Portrait of James Madison

Photo of Mary Ann Davidson

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Gary McGraw
Nice work Byron. If only we had the kinds of power in cyberspace that Monroe could count on in meat space way back when. Should we itch for a fight that we may have a hard time dominating? I am a software security scientist and advisor/consultant to many large multi-national corporations. Every once in a while, one of “us” comes along and gets involved in cybersecurity in Washington (you go Amit), but we don’t seem to stick. The latest casualty happened this week. As I say in the article above, I’d like to see the Obama administration take a… Read more »
Andy Murphy

Interesting thought re. the Monroe Doctrine. But how do we enforce it? It was relatively simple with the Monroe Doctrine — use military force (the Spanish American War being the most vivid example). Do we go to war over cyberattacks? Or do we respond with our own cyber counterattacks? Do we hold governments accountable for the activities of their criminal groups? A doctrine needs teeth to work or it’s just posturing, and I’m not sure how this thing ever gets teeth.

Gary McGraw
Interesting article Byron. Monroe had the advantage of a powerful meat space army to back up his territorial claims. I am not sure we have the same capabilities as a nation when it comes to cyber security. I am a software security advisor/consultant to many large multinational companes. Every once in a while, one of “us” comes along and gets involved in cybersecurity in Washington (you go Amit), but we don’t seem to stick. The latest casualty happened this week. As I say in the article above, I’d like to see the Obama administration take a leadership role in… Read more »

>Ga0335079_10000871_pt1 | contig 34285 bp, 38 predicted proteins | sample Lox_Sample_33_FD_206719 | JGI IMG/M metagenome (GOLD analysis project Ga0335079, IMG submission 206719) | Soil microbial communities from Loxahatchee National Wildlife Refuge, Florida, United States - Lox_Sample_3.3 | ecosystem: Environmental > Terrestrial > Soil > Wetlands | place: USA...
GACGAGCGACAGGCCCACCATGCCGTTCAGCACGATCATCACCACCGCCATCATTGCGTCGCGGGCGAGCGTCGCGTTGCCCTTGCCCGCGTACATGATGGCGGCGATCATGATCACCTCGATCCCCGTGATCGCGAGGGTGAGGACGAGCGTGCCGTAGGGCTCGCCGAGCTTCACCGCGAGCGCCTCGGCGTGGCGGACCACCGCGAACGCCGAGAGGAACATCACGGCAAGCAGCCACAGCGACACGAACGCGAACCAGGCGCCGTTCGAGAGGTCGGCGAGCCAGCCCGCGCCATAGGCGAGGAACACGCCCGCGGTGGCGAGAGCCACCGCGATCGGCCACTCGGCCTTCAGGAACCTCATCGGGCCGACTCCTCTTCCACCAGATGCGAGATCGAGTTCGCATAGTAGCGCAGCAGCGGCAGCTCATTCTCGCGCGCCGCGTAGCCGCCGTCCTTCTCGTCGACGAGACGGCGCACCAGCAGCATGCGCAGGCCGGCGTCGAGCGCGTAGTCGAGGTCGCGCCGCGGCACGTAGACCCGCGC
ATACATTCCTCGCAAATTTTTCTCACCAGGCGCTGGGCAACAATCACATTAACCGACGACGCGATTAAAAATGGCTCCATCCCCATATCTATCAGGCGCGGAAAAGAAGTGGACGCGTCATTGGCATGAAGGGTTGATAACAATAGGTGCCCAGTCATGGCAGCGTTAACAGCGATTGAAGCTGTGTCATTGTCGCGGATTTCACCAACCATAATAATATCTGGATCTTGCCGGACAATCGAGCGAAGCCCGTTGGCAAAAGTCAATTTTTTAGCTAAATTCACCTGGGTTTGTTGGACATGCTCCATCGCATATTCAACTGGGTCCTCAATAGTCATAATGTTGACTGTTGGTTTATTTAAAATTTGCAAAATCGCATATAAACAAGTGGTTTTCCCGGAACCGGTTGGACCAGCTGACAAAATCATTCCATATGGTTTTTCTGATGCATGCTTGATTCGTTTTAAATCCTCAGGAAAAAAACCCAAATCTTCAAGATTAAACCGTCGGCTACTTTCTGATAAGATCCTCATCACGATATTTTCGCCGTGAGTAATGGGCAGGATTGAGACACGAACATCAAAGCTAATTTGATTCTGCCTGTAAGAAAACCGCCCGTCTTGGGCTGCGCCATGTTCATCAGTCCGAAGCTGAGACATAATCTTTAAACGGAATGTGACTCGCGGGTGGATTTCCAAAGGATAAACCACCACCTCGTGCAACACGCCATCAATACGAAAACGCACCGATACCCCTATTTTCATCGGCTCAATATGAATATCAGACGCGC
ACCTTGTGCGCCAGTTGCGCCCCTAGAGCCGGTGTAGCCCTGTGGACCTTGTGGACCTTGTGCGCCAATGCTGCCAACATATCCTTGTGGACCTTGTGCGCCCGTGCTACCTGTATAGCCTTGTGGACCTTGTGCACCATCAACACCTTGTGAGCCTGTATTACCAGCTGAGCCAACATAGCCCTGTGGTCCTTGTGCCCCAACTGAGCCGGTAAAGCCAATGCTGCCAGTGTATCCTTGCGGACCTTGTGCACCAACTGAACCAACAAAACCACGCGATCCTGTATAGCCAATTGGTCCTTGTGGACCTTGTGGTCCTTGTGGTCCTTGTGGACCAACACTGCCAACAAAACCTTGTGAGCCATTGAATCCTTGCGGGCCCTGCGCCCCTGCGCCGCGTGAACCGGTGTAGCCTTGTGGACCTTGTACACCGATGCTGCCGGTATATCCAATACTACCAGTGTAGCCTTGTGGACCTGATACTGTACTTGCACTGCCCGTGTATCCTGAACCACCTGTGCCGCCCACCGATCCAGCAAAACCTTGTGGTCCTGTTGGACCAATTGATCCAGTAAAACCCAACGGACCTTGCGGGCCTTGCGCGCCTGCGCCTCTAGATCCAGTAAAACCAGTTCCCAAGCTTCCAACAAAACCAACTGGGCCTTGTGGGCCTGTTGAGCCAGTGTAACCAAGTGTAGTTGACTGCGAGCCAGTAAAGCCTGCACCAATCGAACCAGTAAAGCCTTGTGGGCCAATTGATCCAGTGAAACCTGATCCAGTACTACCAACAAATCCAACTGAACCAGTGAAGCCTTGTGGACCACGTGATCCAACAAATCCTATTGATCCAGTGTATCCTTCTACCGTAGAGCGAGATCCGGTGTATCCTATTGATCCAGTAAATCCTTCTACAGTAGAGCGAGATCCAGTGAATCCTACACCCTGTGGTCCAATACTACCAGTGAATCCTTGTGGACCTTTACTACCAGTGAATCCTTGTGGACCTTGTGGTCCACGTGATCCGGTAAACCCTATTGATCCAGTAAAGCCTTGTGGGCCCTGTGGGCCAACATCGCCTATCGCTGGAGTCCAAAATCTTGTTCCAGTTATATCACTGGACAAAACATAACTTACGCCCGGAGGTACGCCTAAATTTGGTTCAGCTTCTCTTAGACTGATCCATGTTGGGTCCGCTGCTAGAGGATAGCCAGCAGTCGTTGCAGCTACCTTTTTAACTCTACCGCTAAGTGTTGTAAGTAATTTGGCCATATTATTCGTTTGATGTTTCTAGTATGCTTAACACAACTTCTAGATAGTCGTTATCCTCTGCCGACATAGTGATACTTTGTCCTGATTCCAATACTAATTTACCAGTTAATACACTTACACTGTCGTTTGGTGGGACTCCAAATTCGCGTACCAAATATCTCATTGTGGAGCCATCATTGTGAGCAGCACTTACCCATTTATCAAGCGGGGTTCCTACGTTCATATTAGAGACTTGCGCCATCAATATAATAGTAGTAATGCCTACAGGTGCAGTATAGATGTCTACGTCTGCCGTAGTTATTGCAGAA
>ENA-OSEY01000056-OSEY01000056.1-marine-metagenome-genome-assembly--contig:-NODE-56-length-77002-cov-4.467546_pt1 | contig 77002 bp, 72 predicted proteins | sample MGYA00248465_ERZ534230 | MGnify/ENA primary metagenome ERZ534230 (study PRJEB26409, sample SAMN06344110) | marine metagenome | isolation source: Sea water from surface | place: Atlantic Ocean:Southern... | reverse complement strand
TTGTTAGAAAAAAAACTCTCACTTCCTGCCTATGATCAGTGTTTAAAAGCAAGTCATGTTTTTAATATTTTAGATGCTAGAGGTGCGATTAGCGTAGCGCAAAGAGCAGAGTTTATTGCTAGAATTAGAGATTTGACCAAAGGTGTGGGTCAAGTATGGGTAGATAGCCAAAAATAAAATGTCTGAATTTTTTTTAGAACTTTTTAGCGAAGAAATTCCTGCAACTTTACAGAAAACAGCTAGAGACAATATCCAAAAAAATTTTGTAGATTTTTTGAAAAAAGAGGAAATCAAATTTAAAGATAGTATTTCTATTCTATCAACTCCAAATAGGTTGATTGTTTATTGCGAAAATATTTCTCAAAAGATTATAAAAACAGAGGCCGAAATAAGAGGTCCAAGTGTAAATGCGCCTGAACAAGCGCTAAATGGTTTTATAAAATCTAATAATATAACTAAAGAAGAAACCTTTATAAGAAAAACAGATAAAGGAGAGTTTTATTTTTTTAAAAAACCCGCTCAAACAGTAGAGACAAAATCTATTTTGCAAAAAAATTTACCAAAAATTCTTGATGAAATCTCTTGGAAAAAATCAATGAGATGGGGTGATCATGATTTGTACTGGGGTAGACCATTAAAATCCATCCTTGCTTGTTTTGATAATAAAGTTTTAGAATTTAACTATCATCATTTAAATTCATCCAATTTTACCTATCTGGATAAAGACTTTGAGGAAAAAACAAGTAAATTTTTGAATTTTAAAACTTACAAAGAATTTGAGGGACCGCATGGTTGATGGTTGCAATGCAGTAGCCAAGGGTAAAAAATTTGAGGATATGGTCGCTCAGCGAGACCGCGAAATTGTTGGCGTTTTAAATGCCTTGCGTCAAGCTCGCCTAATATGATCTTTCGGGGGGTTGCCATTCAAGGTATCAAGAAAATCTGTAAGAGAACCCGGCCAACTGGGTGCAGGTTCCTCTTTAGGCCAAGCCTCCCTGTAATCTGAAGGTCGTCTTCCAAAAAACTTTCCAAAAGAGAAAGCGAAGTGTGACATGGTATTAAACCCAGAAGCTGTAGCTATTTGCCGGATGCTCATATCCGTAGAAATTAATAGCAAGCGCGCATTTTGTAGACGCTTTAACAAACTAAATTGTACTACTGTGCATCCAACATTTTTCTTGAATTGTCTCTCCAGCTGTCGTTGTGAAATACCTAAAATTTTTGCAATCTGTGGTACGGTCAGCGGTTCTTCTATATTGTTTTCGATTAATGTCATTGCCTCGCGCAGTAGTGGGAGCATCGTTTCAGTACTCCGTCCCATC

Anne Wallace

The call for a comprehensive national cyber security plan is right on, and I believe consumers can and should help make it a reality. My organization helps consumers recover from identity theft. Not surprisingly, people focus most on the risks that are closest to them. For consumers, that means identity theft, not the big picture challenges like the cyber crime that spawns identity theft. I hope we find ways to engage the public as supporters of America’s cyber security.


eric johnson

Certainly reflects a growing conversation on the lack of US Cyberdoctrine. The Lieberman/Collins report last month also focused on that:


Jeff P
Interesting concept. It is probably wothwhile to remember a couple of things about the Monroe Doctrine. The Monroe doctrine was issued in defense of the entire Western Hemisphere, not just the US. When the Monroe Doctrine was published the US didn’t have the muscle to back it up, it was more a statement of principle. The published doctrine set the stage to be invoked later when the US did have the power to do so. So with that in mind, we probably do need a similar statement of national doctrine of self defense, and perhaps it should be more broadly… Read more »